Reductions seen in risk of heart disease, stroke, cancer and early death
THURSDAY, Feb. 23, 2017 (HealthDay News) -- If you want to add years to your life, 10 daily servings of fruits and vegetables may be the best recipe you can follow, a new analysis suggests.
The benefits appear to come through lower rates of heart attack, stroke, cancer and early death. And if everyone found a way to get 10 daily servings of produce, 7.8 million premature deaths would be avoided each year worldwide, the British researchers estimated.
Exactly how much in the way of fruits and vegetables is that? Anywhere from 10 small bananas or apples to 30 tablespoons of cooked spinach, peas, broccoli or cauliflower -- or roughly 800 grams of produce, the researchers said.
At least five servings (400 grams) of fruits and vegetables each day is what is currently recommended by many health agencies.
"Although five portions of fruit and vegetables is good, 10 a day is even better," said study author Dagfinn Aune, of the School of Public Health at Imperial College London.
But even just over two portions a day made a difference in the review, the researchers added.
Eating 2.5 portions (200 grams) of produce on a daily basis was associated with reductions in: heart disease (by 16 percent); stroke (18 percent); cardiovascular disease (13 percent); cancer risk (4 percent); and premature death (15 percent).
The results for 10 daily servings were even stronger: a 24 percent reduced risk of heart disease; a 33 percent reduced risk of stroke; a 28 percent reduced risk of cardiovascular disease; a 13 percent reduced risk of cancer; and a 31 percent reduction in premature death risk.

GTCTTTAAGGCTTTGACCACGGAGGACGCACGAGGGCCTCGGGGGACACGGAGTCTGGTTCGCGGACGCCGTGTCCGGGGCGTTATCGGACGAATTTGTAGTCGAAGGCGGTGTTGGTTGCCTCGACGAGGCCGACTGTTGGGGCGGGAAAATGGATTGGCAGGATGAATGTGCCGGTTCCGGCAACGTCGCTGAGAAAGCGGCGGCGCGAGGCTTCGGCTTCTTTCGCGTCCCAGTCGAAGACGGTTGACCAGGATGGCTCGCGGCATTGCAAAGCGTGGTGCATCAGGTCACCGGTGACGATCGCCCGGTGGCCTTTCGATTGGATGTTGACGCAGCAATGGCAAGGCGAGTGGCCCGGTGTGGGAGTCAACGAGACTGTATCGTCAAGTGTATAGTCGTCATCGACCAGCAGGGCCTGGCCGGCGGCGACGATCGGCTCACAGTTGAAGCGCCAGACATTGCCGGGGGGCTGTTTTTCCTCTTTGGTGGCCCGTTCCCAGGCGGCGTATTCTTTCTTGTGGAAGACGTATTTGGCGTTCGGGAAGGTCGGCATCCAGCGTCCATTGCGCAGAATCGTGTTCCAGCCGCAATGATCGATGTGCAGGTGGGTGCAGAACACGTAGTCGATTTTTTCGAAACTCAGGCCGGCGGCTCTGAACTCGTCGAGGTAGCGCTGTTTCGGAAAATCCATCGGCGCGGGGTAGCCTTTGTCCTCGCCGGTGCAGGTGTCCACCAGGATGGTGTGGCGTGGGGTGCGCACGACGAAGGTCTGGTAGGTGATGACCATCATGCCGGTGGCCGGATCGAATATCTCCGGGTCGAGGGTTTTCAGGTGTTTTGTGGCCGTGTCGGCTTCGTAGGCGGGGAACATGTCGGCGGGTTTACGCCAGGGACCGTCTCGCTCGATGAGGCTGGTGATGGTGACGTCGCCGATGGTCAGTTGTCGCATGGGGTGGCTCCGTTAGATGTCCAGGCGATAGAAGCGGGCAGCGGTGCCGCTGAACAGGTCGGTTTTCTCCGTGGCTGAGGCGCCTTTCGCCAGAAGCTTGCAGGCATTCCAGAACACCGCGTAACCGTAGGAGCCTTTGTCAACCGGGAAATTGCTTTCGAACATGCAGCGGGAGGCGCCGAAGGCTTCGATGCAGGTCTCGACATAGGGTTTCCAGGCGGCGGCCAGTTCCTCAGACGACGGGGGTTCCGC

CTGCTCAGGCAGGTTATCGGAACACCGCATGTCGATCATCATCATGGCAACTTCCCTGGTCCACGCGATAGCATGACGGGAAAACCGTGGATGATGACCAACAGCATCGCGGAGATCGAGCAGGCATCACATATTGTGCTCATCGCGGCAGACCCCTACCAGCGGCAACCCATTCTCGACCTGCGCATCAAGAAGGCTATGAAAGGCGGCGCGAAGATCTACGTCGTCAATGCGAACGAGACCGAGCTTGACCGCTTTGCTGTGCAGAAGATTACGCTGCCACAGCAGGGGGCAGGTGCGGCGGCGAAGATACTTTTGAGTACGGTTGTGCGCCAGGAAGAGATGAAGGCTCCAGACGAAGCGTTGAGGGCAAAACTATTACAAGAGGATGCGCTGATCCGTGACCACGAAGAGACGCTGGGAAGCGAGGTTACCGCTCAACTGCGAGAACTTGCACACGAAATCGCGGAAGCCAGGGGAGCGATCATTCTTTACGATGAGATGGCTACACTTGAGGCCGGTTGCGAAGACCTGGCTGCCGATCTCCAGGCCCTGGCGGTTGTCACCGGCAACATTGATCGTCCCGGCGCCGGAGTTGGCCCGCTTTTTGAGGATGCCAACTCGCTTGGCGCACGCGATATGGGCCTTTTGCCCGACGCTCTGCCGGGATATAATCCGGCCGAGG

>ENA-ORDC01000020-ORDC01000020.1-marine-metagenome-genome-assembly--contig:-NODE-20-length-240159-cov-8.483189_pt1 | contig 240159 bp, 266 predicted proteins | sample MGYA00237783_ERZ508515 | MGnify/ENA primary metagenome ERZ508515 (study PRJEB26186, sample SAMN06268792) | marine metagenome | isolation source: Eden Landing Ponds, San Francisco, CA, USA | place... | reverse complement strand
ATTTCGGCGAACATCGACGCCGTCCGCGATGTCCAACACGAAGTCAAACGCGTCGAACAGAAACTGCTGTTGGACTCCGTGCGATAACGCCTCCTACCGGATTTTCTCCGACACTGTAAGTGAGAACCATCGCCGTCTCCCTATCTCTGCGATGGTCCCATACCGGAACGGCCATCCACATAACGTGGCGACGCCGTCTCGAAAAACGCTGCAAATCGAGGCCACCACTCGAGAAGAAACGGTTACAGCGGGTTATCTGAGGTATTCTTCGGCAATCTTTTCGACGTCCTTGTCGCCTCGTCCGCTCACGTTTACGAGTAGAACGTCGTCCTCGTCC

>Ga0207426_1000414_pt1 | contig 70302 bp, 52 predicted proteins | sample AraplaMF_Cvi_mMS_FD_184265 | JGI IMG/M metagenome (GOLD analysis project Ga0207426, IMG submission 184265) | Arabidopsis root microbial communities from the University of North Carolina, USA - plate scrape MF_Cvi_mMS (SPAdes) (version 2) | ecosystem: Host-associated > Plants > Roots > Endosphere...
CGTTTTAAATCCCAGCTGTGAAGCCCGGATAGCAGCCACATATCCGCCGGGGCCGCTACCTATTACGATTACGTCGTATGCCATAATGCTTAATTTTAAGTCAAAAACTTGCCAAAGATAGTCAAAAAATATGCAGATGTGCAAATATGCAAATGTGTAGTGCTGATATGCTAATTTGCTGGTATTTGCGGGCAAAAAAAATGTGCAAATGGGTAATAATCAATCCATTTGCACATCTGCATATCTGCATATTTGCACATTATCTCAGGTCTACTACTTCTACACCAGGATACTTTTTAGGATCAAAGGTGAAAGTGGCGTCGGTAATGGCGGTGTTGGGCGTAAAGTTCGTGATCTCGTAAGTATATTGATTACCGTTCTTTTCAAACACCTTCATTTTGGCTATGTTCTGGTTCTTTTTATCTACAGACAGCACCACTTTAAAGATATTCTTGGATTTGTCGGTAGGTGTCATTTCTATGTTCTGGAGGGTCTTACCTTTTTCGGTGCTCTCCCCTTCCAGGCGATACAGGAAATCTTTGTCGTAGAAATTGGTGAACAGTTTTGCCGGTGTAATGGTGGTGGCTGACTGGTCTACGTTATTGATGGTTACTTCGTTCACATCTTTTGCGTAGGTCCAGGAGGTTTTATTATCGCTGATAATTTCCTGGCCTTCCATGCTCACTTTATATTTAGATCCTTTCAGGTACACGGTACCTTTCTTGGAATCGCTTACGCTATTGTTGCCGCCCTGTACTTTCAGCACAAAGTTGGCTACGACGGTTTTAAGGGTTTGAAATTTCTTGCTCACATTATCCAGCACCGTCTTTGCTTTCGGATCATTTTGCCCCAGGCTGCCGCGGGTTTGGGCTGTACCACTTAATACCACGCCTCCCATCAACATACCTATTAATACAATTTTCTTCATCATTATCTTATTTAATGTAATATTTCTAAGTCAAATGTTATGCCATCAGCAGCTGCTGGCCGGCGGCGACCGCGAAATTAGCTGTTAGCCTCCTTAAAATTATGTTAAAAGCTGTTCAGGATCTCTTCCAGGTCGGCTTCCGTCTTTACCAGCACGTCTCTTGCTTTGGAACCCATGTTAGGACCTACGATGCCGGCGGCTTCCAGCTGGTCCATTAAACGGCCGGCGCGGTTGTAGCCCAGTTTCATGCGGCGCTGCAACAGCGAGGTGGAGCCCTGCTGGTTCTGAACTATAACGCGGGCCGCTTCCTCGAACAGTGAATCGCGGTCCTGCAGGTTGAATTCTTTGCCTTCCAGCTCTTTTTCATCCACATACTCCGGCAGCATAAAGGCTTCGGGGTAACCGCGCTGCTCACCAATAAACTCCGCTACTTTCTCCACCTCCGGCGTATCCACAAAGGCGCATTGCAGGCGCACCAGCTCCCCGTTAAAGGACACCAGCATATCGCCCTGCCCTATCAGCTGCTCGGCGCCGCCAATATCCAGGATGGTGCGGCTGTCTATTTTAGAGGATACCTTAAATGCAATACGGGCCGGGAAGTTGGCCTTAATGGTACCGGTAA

"Fruit and vegetables have been shown to reduce cholesterol levels, blood pressure, and to boost the health of our blood vessels and immune system," Aune said in a university news release.
"This may be due to the complex network of nutrients they hold. For instance, they contain many antioxidants, which may reduce DNA damage, and lead to a reduction in cancer risk," Aune explained.
However, the study did not prove a cause-and-effect link between eating more fruits and vegetables and longer life.
"Most likely it is the whole package of beneficial nutrients you obtain by eating fruits and vegetables that is crucial in health," Aune said.
"This is why it is important to eat whole plant foods to get the benefit, instead of taking antioxidant or vitamin supplements (which have not been shown to reduce disease risk)," Aune noted.
Together, the 95 studies the Imperial College London scientists analyzed included almost 2 million people.
In their review, the researchers also found signs that these types of produce seemed to confer the greatest benefits: apples, pears, citrus fruits, green leafy vegetables, cruciferous vegetables (such as broccoli, cabbage and cauliflower), and green and yellow vegetables (such as green beans, spinach, carrots and peppers).
The study was published Feb. 22 in the International Journal of Epidemiology.
For more about proper diet, try the U.S. Centers for Disease Control and Prevention.